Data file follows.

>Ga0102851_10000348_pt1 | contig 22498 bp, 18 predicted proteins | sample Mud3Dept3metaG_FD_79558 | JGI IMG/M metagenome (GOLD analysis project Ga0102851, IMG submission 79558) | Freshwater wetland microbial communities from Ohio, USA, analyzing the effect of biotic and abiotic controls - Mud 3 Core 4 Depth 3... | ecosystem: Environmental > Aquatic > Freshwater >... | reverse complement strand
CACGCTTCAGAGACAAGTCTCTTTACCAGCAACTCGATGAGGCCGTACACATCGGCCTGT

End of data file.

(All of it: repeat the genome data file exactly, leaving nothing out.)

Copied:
>Ga0102851_10000348_pt1 | contig 22498 bp, 18 predicted proteins | sample Mud3Dept3metaG_FD_79558 | JGI IMG/M metagenome (GOLD analysis project Ga0102851, IMG submission 79558) | Freshwater wetland microbial communities from Ohio, USA, analyzing the effect of biotic and abiotic controls - Mud 3 Core 4 Depth 3... | ecosystem: Environmental > Aquatic > Freshwater >... | reverse complement strand
CACGCTTCAGAGACAAGTCTCTTTACCAGCAACTCGATGAGGCCGTACACATCGGCCTGT